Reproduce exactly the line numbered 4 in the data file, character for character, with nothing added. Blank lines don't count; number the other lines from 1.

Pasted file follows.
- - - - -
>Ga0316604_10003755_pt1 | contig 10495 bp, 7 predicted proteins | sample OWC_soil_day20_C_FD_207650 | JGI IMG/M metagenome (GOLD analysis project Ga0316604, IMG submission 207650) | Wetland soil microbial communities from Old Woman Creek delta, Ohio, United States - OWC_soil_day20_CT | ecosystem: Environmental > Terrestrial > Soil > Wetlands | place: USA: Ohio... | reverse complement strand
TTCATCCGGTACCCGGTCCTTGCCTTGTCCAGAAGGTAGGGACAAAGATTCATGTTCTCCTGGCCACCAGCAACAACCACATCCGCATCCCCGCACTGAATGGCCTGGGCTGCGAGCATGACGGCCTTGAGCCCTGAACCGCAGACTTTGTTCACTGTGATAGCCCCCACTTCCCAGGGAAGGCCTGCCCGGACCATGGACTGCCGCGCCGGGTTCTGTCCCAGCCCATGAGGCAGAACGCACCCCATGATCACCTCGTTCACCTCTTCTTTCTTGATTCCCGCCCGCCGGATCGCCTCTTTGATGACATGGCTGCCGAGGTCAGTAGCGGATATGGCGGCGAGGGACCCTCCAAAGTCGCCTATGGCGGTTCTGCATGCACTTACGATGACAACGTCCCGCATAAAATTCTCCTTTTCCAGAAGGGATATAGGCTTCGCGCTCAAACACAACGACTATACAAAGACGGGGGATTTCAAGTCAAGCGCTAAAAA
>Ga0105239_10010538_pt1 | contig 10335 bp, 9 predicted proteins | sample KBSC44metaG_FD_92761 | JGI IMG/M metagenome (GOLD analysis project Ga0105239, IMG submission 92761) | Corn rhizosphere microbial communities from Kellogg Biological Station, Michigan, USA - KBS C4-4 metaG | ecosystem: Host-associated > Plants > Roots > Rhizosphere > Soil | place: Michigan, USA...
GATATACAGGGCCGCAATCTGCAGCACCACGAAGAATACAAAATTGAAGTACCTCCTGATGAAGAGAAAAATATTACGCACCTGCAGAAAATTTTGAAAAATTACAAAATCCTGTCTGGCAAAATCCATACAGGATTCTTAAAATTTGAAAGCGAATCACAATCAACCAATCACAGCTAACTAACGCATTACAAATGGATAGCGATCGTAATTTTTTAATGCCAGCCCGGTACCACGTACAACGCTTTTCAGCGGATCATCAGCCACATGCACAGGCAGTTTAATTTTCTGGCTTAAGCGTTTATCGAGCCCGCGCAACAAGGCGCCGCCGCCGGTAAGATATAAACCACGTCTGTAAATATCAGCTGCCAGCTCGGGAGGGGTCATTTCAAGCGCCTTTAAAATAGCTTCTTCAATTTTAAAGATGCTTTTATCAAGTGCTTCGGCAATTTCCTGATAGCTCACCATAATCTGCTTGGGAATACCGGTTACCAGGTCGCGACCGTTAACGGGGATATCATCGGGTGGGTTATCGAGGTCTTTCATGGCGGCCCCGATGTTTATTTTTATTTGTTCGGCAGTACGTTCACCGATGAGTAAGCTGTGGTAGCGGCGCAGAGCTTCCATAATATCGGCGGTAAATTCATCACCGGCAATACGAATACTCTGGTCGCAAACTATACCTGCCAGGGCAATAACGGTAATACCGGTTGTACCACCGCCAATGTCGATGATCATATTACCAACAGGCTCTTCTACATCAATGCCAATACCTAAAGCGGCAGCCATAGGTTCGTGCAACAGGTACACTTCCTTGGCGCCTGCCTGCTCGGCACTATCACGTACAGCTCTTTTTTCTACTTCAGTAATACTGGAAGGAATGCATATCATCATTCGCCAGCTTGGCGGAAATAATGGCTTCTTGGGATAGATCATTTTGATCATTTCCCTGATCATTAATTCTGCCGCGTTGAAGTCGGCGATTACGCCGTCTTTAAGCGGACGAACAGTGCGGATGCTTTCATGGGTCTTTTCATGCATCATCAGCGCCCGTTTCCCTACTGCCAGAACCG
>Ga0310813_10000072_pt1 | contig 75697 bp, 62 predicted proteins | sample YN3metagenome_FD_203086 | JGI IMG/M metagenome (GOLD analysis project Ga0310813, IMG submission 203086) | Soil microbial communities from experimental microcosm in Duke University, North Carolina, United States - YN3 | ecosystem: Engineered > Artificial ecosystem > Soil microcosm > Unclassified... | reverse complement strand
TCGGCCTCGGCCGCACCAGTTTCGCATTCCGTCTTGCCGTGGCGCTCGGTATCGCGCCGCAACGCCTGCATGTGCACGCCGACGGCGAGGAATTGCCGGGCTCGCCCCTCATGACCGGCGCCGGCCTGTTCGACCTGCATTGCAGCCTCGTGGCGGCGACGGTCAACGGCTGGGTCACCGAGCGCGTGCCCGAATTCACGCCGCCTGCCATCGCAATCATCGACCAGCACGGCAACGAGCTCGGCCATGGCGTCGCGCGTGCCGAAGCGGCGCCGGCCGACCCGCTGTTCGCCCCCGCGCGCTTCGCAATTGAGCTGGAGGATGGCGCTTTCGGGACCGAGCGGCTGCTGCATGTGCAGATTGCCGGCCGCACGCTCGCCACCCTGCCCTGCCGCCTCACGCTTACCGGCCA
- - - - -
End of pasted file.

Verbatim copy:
GATATACAGGGCCGCAATCTGCAGCACCACGAAGAATACAAAATTGAAGTACCTCCTGATGAAGAGAAAAATATTACGCACCTGCAGAAAATTTTGAAAAATTACAAAATCCTGTCTGGCAAAATCCATACAGGATTCTTAAAATTTGAAAGCGAATCACAATCAACCAATCACAGCTAACTAACGCATTACAAATGGATAGCGATCGTAATTTTTTAATGCCAGCCCGGTACCACGTACAACGCTTTTCAGCGGATCATCAGCCACATGCACAGGCAGTTTAATTTTCTGGCTTAAGCGTTTATCGAGCCCGCGCAACAAGGCGCCGCCGCCGGTAAGATATAAACCACGTCTGTAAATATCAGCTGCCAGCTCGGGAGGGGTCATTTCAAGCGCCTTTAAAATAGCTTCTTCAATTTTAAAGATGCTTTTATCAAGTGCTTCGGCAATTTCCTGATAGCTCACCATAATCTGCTTGGGAATACCGGTTACCAGGTCGCGACCGTTAACGGGGATATCATCGGGTGGGTTATCGAGGTCTTTCATGGCGGCCCCGATGTTTATTTTTATTTGTTCGGCAGTACGTTCACCGATGAGTAAGCTGTGGTAGCGGCGCAGAGCTTCCATAATATCGGCGGTAAATTCATCACCGGCAATACGAATACTCTGGTCGCAAACTATACCTGCCAGGGCAATAACGGTAATACCGGTTGTACCACCGCCAATGTCGATGATCATATTACCAACAGGCTCTTCTACATCAATGCCAATACCTAAAGCGGCAGCCATAGGTTCGTGCAACAGGTACACTTCCTTGGCGCCTGCCTGCTCGGCACTATCACGTACAGCTCTTTTTTCTACTTCAGTAATACTGGAAGGAATGCATATCATCATTCGCCAGCTTGGCGGAAATAATGGCTTCTTGGGATAGATCATTTTGATCATTTCCCTGATCATTAATTCTGCCGCGTTGAAGTCGGCGATTACGCCGTCTTTAAGCGGACGAACAGTGCGGATGCTTTCATGGGTCTTTTCATGCATCATCAGCGCCCGTTTCCCTACTGCCAGAACCG